Abstract: Economic incentives play a key role in the decision to run for oce, but little is known on how they shape immigrants' selection into candidacy. We study this question using a two-period Roy model and show that if returns to labour market experience are higher for migrants than natives, migrants will be less likely to seek oce than natives. We empirically assess this prediction using administrative data from Norway, a country with a very liberal regime for participation in local elections. Our results strongly support our theoretical model and indicate that immigrants' political and economic integration are closely intertwined.
    Keywords: Immigration, Local Elections, Candidacy Decision, Labour Markets
    JEL: F22 J45 P16
  30. By: Tamara Bischof; Boris Kaiser
    Abstract: This paper investigates the consequences that patients face when their regular primary care provider closes down her practice, typically due to retirement. We estimate the causal impact of closures on patients’ utilization patterns, medical expenditures, hospitalizations, and health plan choice. Employing a difference-in-difference framework, we find that patients who experience a discontinuity of care persistently adjust their utilization pattern by shifting visits away from ambulatory primary care providers (-12%) towards specialist care (+10%), and hospital outpatient facilities (+5%). The magnitude of these effects depends considerably on the local availability of primary care. We also observe that patients with chronic conditions shift their utilization more strongly towards other providers. Our results have potential implications for health policy in at least two dimensions: practice closures may lead to an inefficient use of healthcare services and deteriorate access to primary care, particularly in regions where the supply of primary care doctors is low.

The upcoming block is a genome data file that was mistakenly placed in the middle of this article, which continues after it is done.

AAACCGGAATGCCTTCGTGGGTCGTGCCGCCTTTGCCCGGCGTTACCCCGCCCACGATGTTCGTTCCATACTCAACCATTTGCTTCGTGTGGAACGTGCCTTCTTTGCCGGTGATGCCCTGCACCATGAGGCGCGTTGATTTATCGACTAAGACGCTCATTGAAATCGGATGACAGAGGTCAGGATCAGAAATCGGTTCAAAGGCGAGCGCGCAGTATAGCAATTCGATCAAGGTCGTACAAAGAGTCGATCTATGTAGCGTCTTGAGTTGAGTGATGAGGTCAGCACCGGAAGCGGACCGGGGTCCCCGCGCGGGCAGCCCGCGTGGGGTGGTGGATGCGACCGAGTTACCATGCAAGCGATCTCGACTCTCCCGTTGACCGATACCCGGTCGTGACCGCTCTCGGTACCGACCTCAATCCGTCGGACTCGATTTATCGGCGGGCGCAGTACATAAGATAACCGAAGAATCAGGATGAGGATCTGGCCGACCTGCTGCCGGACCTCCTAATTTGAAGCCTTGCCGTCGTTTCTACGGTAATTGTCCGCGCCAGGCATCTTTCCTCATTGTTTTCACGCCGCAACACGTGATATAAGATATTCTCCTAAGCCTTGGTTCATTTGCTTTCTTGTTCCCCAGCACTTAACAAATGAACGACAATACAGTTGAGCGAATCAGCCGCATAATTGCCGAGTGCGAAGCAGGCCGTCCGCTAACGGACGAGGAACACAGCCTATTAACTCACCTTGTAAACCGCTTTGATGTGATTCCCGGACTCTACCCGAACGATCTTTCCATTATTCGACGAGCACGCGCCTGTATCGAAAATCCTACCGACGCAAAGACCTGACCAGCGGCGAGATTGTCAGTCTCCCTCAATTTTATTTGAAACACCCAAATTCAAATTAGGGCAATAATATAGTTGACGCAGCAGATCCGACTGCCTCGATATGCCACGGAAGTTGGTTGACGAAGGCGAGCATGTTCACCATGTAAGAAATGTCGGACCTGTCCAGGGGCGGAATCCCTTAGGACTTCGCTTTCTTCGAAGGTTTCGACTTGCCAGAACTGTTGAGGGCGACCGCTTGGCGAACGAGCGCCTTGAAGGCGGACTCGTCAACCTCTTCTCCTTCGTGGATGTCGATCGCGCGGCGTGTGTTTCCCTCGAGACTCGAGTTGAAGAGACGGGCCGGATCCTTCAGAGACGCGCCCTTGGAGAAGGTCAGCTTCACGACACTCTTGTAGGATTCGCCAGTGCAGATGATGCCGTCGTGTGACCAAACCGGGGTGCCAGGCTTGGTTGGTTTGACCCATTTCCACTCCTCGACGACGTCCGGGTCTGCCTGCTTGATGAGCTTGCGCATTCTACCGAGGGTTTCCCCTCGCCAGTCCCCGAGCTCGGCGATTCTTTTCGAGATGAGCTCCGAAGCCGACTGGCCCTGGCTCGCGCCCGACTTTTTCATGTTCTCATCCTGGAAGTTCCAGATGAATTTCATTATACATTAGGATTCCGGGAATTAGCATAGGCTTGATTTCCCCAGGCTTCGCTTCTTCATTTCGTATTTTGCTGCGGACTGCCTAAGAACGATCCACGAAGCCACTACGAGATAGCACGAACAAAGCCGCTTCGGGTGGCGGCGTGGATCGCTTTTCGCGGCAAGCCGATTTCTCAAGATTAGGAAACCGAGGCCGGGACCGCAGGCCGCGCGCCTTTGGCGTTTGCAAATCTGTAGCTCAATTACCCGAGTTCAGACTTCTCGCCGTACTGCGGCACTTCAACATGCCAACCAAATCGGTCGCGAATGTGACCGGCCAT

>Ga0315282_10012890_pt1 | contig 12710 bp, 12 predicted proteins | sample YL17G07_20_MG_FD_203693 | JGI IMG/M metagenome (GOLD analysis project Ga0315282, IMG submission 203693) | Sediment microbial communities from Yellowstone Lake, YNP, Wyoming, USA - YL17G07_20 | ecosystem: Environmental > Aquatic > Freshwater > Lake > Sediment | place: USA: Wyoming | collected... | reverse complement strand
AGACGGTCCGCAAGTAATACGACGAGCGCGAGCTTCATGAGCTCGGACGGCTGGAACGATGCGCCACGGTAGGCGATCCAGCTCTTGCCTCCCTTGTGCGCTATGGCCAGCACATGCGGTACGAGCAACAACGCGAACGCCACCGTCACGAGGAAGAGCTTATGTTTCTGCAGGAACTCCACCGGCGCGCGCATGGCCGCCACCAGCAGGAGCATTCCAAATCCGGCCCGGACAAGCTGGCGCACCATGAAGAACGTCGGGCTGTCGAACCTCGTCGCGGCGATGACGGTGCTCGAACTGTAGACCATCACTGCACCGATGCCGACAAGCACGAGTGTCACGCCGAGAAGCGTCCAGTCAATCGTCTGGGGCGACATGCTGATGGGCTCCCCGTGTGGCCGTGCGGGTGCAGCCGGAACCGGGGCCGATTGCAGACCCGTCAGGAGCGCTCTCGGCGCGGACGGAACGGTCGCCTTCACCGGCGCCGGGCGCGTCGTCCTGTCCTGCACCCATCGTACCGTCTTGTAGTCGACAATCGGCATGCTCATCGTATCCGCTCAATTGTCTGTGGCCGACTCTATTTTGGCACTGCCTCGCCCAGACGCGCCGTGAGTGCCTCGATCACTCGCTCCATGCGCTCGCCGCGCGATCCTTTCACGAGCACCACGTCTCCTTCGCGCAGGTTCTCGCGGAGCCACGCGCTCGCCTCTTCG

Keywords: Continuity of Care; Healthcare Utilization; Healthcare Expenditures; Primary Care; General Practitioners
    JEL: D12 I11 I12 I31
    Date: 2019–09
  31. By: Lawson, Cornelia; Geuna, Aldo; Finardi, Ugo (University of Turin)
    Abstract: This paper contributes to the literature on the individual and institutional factors explaining academic scientific productivity. On the basis of very detailed information for a sample of 262 academics at the University of Turin over a ten year period, we develop a robust new model to assess the impact of funding on productivity, controlling for gender and family related characteristics less frequently examined in the literature. Using a Two-Stage Least Square (2SLS) model in which we control for endogeneity of career progress and instrument national competitive funding with socio-political capital measure, we find that funding is no longer associated to higher research productivity. In the impact-quality estimation models, we find a “fatherhood bonus” and a “motherhood penalty” for having young children. In robustness checks we provide evidence of a causal effect of the latter, although it is possible that men have children once they are established on a high performance path. As in the previous literature, we find that after controlling for children, female researchers are less productive in terms of publications, but not in terms of research quality/impact.
    Date: 2019–06
  32. By: Andrea BASSI (Bologna University (Italy)); Alessandro Fabbri (Bologna University (Italy))
    Abstract: The Workers BuyOut (WBO) is an economic and social phenomenon that has developed since the beginning of the 2008 financial and economic crisis and is still growing. In Italy, its roots can be traced back to the 1970s and today journalists and politicians are publishing reportages and books on this phenomenon. Inside the Italian scientific community, also some economists have dedicated accurate but rare studies to the topic. Nevertheless, the WBO has not yet become the focus of a precise and in-depth research by sociologists, despite its evident social relevance. The present paper is the result of a sociological investigation carried out by the authors and aims at illustrating this phenomenon through the lens of organizational analysis. It is structured in five sections: a general introduction; a description of the phenomenon at the national level, through the analysis of its normative grounds and its quantitative dimensions; a more detailed description of the WBO in EmiliaRomagna Region; a focus on the case study of one firm that turned into a successful WBO; a critical conclusion, highlighting the main incentives and obstacles for the full development of WBO experiences.
    Keywords: Workers BuyOut; Italy; Emilia-Romagna; cooperatives; State; success
    JEL: J54 L31 L33 P13
    Date: 2019